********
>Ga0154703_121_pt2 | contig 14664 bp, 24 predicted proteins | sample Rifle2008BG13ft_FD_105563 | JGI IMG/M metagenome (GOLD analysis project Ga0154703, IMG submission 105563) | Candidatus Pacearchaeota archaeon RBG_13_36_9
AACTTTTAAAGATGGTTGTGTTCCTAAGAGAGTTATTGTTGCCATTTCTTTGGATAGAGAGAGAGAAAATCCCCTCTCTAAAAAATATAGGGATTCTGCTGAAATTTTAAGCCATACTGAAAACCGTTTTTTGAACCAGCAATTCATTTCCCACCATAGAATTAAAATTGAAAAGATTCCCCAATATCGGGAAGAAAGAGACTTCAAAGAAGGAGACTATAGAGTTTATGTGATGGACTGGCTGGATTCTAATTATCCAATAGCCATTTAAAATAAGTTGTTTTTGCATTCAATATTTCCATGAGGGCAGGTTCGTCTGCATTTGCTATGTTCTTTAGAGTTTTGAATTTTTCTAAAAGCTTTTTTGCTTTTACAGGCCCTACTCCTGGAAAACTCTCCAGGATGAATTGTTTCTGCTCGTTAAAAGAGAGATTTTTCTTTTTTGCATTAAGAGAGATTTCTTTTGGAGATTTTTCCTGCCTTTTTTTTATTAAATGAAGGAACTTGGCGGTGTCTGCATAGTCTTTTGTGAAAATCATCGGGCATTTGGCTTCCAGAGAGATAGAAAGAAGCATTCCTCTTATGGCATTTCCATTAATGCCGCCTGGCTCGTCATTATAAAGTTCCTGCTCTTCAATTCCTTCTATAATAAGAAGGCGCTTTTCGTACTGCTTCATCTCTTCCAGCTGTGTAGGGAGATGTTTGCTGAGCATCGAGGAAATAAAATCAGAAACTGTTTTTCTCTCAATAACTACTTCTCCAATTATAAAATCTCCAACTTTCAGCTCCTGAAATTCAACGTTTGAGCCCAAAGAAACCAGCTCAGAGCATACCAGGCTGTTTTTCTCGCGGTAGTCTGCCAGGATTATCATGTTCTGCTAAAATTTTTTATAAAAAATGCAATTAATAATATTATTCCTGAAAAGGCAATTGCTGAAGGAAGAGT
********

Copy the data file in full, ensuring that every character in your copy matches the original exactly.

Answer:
>Ga0154703_121_pt2 | contig 14664 bp, 24 predicted proteins | sample Rifle2008BG13ft_FD_105563 | JGI IMG/M metagenome (GOLD analysis project Ga0154703, IMG submission 105563) | Candidatus Pacearchaeota archaeon RBG_13_36_9
AACTTTTAAAGATGGTTGTGTTCCTAAGAGAGTTATTGTTGCCATTTCTTTGGATAGAGAGAGAGAAAATCCCCTCTCTAAAAAATATAGGGATTCTGCTGAAATTTTAAGCCATACTGAAAACCGTTTTTTGAACCAGCAATTCATTTCCCACCATAGAATTAAAATTGAAAAGATTCCCCAATATCGGGAAGAAAGAGACTTCAAAGAAGGAGACTATAGAGTTTATGTGATGGACTGGCTGGATTCTAATTATCCAATAGCCATTTAAAATAAGTTGTTTTTGCATTCAATATTTCCATGAGGGCAGGTTCGTCTGCATTTGCTATGTTCTTTAGAGTTTTGAATTTTTCTAAAAGCTTTTTTGCTTTTACAGGCCCTACTCCTGGAAAACTCTCCAGGATGAATTGTTTCTGCTCGTTAAAAGAGAGATTTTTCTTTTTTGCATTAAGAGAGATTTCTTTTGGAGATTTTTCCTGCCTTTTTTTTATTAAATGAAGGAACTTGGCGGTGTCTGCATAGTCTTTTGTGAAAATCATCGGGCATTTGGCTTCCAGAGAGATAGAAAGAAGCATTCCTCTTATGGCATTTCCATTAATGCCGCCTGGCTCGTCATTATAAAGTTCCTGCTCTTCAATTCCTTCTATAATAAGAAGGCGCTTTTCGTACTGCTTCATCTCTTCCAGCTGTGTAGGGAGATGTTTGCTGAGCATCGAGGAAATAAAATCAGAAACTGTTTTTCTCTCAATAACTACTTCTCCAATTATAAAATCTCCAACTTTCAGCTCCTGAAATTCAACGTTTGAGCCCAAAGAAACCAGCTCAGAGCATACCAGGCTGTTTTTCTCGCGGTAGTCTGCCAGGATTATCATGTTCTGCTAAAATTTTTTATAAAAAATGCAATTAATAATATTATTCCTGAAAAGGCAATTGCTGAAGGAAGAGT